“And yet some fools will have it that his taste is a match for your own.”

“Come, let us go.”

“Whither?”

“To your vaults.”

 

1. "Impunity," n. immunity from punishment
2. The verb "redress," not directly used in the passage, means to amend or rectify a wrong
3. "Immolation," n. utter destruction, esp. that of a sacrificial victim by being burned
4. "Sherry," n. a type of fortified wine

Which of the following provides the strongest evidence that Fortunato is shocked by and interested in the narrator's purchasing of the amontillado?

Possible Answers:

The narrator states, "In painting and gemmary, Fortunato, like his countrymen, was a quack, but in the matter of old wines he was sincere."

Upon hearing he news, Fortunato immediately asks how the narrator acquired the amontillado.

Fortunato insults Luchresi's knowledge of amontillado.

Fortunato repeats "Amontillado!" three times.

The story takes place during a carnival.

Correct answer:

Fortunato repeats "Amontillado!" three times.

Explanation:

Many of the answer choices to this question present evidence that Fortunato is shocked by and interested in the narrator's amontillado, but we're looking for the strongest piece of evidence. The narrator's statement comes well before Fortunato learns about the narrator having obtained the amontillado, so it's probably not the strongest evidence of his reaction to learning about it. The fact that Fortunato immediately asks how the narrator obtained the amontillado demonstrates his interest, but doesn't really attest to his shock. Fortunato's comment about Luchresi has nothing to do with him being shocked by the news that the narrator has obtained a cask of amontillado, either. The fact that the story takes place during the carnival doesn't attest to Fortunato's particular reaction. The best answer is that Fortunato repeats "Amontillado!" three times; this shows that he is shocked by and interested in the narrator's purchasing of it.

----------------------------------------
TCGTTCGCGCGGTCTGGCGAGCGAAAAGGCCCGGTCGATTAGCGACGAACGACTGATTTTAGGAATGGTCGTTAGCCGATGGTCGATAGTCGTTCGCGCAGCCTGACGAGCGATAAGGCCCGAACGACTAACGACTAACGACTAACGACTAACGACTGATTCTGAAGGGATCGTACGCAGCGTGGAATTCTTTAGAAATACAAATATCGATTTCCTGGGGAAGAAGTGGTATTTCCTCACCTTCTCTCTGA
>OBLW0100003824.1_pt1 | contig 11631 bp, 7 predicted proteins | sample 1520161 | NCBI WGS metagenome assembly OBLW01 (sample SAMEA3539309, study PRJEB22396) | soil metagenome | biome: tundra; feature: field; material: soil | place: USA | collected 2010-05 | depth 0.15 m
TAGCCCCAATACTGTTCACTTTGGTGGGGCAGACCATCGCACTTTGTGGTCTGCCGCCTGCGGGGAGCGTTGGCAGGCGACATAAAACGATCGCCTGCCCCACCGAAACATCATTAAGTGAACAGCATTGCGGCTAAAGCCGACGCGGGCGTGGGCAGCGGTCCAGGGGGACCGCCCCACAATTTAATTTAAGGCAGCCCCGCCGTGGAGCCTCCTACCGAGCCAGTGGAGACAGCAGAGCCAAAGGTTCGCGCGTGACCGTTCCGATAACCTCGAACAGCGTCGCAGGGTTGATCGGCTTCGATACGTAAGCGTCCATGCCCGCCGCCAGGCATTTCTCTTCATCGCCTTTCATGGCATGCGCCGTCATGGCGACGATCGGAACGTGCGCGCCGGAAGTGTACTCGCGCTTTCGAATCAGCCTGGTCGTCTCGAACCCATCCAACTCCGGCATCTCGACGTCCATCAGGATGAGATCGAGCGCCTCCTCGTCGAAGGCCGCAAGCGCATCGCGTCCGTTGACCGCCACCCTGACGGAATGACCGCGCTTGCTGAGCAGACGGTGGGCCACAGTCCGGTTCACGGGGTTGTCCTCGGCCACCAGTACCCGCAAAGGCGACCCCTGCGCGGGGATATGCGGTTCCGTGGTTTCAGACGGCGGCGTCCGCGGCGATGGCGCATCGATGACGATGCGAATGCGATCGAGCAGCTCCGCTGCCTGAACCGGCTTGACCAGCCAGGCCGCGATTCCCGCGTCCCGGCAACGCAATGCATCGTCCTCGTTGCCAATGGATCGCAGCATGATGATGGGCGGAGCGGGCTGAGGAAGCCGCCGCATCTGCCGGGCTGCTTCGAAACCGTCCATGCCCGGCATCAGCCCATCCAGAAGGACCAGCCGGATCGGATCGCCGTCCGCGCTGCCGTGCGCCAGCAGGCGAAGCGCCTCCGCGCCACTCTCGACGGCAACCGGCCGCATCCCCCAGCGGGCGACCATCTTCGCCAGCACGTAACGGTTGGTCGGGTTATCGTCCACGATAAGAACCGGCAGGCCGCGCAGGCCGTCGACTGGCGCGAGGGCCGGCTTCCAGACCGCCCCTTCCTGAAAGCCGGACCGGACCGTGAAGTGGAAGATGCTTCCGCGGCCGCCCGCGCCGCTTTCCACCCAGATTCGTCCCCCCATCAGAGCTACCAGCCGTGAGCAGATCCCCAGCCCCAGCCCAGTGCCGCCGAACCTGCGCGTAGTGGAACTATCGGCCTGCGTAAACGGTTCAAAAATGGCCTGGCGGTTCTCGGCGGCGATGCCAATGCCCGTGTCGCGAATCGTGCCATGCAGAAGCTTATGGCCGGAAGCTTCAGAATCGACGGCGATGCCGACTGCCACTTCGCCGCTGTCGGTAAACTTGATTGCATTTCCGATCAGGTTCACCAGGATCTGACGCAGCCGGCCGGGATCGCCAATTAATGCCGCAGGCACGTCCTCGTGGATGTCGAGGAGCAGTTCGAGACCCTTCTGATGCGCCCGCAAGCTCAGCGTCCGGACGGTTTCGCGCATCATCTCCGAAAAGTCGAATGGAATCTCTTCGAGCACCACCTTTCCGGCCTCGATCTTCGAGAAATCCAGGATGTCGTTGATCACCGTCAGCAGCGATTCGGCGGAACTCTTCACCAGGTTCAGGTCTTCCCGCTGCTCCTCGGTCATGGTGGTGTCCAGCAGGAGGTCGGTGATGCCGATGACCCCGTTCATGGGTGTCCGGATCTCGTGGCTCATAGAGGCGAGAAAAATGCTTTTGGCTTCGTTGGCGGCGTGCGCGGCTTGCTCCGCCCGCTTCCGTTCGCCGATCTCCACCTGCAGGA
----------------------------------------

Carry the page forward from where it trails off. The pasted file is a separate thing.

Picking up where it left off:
Example Question #2 : Analyze A Theme’s Development In Relation To A Text’s Elements And Objectively Summarize A Text: Ccss.Ela Literacy.Rl.8.2

Adapted from Treasure Island by Robert Louis Stevenson (1883)

He was a very silent man by custom. All day he hung round the cove or upon the cliffs with a brass telescope; all evening he sat in a corner of the parlor next the fire and drank rum and water very strong. Mostly he would not speak when spoken to, only look up sudden and fierce and blow through his nose like a fog-horn; and we and the people who came about our house soon learned to let him be. Every day when he came back from his stroll he would ask if any seafaring men had gone by along the road.